Development of Substance P 1–7 Related Peptides and Peptidomimetics: Targeting Neuropathic Pain
- Datum: 20 april, kl. 09.15
- Plats: Hall B:41, BMC, Husargatan 3, Uppsala
- Doktorand: Skogh, Anna
- Om avhandlingen
- Arrangör: Institutionen för läkemedelskemi
- Kontaktperson: Skogh, Anna
The aim of this thesis was to design and synthesise SP1–7 related peptides and peptidomimetics, to be used as research tools to study the SP1–7 system, and to serve as drug leads in the neuropathic pain area.
The neuropeptide substance P 1–7 (SP1–7, H-Arg1-Pro2-Lys3-Pro4-Gln5-Gln6-Phe7-OH) and its amidated analogue SP1–7 amide, have displayed intriguing effects in experimental models for neuropathic pain acting on a specific, yet unknown SP1–7 target. The aim of this thesis was to design and synthesise SP1–7 related peptides and peptidomimetics, to be used as research tools to study the SP1–7 system, and to serve as drug leads in the neuropathic pain area.
The in vivo structure activity relationship (SAR) of the SP1–7 amide was elucidated using Ala-substituted, N-terminally truncated and N-methylated variants. By evaluation of the anti-allodynic effect in spared nerve injury (SNI) mice and the pharmacokinetic properties it is suggested that Phe7 acts as a message residue and Arg1 as an address residue, both important for the overall anti-allodynic activity. In contrast, Lys3 could be substituted by alanine, and the Pro2-Lys3 and Pro4-Gln5 bond could be N-methylated with retained anti-allodynic effect. The Pro2-Lys3 bond was found most sensitive towards proteolysis and indeed, N-methylation of this bond delivered peptides completely inert in plasma. Conversely, prolonged plasma stability did not improve the overall in vivo activity for these peptides. Instead, the SP1–7 amide remained the most potent peptide in vivo, despite fast degradation in plasma.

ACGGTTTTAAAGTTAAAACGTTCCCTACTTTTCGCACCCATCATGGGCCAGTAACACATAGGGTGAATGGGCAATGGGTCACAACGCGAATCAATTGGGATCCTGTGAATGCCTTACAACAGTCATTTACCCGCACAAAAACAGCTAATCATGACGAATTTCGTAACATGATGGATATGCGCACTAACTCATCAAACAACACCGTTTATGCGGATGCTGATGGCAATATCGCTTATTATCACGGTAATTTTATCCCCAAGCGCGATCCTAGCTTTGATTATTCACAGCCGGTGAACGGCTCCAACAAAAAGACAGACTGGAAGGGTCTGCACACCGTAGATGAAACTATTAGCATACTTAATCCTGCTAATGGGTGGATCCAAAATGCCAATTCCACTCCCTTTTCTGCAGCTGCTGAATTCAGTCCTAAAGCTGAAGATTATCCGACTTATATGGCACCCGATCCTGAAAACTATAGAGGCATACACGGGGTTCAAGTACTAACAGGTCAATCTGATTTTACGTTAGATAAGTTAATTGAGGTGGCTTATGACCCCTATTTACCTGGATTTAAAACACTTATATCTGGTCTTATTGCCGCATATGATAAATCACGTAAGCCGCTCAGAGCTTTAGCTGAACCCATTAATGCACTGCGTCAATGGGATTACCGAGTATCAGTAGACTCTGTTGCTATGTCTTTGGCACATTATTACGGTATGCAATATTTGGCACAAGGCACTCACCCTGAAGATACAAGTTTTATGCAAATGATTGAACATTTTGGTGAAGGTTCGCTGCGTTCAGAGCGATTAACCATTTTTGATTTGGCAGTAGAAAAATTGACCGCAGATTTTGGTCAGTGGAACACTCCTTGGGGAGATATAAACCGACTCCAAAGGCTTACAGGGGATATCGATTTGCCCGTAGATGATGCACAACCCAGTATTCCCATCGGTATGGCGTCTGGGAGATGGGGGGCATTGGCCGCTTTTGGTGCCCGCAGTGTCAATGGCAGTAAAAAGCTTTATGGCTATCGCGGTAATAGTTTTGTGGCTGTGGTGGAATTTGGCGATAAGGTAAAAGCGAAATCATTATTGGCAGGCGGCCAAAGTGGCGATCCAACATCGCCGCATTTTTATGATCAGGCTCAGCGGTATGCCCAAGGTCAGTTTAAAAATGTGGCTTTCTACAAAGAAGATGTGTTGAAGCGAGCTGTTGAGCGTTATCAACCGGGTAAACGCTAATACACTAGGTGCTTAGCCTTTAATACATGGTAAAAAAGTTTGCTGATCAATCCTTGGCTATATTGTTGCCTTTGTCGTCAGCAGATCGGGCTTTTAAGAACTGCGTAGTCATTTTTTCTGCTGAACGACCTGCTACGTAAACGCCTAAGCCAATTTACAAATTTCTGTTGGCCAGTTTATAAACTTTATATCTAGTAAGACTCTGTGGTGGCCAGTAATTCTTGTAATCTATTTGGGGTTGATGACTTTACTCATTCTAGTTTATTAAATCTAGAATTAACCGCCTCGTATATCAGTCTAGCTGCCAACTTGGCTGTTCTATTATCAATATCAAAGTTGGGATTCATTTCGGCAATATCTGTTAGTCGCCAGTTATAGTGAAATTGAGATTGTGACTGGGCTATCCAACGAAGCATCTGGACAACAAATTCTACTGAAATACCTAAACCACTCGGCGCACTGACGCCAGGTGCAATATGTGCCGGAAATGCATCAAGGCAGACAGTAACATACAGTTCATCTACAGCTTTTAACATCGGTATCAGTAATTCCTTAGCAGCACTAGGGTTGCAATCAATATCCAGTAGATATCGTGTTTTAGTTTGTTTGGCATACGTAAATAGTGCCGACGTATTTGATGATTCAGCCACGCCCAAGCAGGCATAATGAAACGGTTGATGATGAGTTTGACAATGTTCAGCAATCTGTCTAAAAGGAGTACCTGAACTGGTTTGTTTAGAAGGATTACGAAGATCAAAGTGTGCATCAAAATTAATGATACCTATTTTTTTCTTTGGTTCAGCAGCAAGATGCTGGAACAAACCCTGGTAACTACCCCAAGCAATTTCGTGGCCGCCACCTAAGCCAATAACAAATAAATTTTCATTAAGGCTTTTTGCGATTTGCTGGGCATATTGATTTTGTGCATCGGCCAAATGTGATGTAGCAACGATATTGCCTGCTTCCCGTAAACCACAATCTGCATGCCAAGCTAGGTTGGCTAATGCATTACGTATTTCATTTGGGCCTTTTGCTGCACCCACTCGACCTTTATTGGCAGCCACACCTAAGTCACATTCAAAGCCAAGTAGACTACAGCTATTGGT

Besides peptide synthesis, the synthetic work included development of a Pd-catalysed aminocarbonylation protocol using an amino acid nucleophile, which was used for the synthesis of an imidazole-based peptidomimetic. This peptidomimetic was equipotent to the SP1–7 amide, and more potent than the drug gabapentin, in regard to its anti-allodynic effect in SNI mice, and it is a promising drug lead for further development. The Pd-catalysed aminocarbonylation protocol was refined further, in regards to reaction scope and requirements for solid-phase peptide synthesis and has proven useful for N-capping, isotopic labelling, and intramolecular cyclisation of peptides.
In summary, the work presented herein resulted in an in vivo SAR for SP1–7 related peptides, a novel small molecule SP1–7 peptidomimetic, and methods expanding the toolbox for synthesising modified peptides and peptidomimetics – a field in drug discovery that presently gaining increasing attention.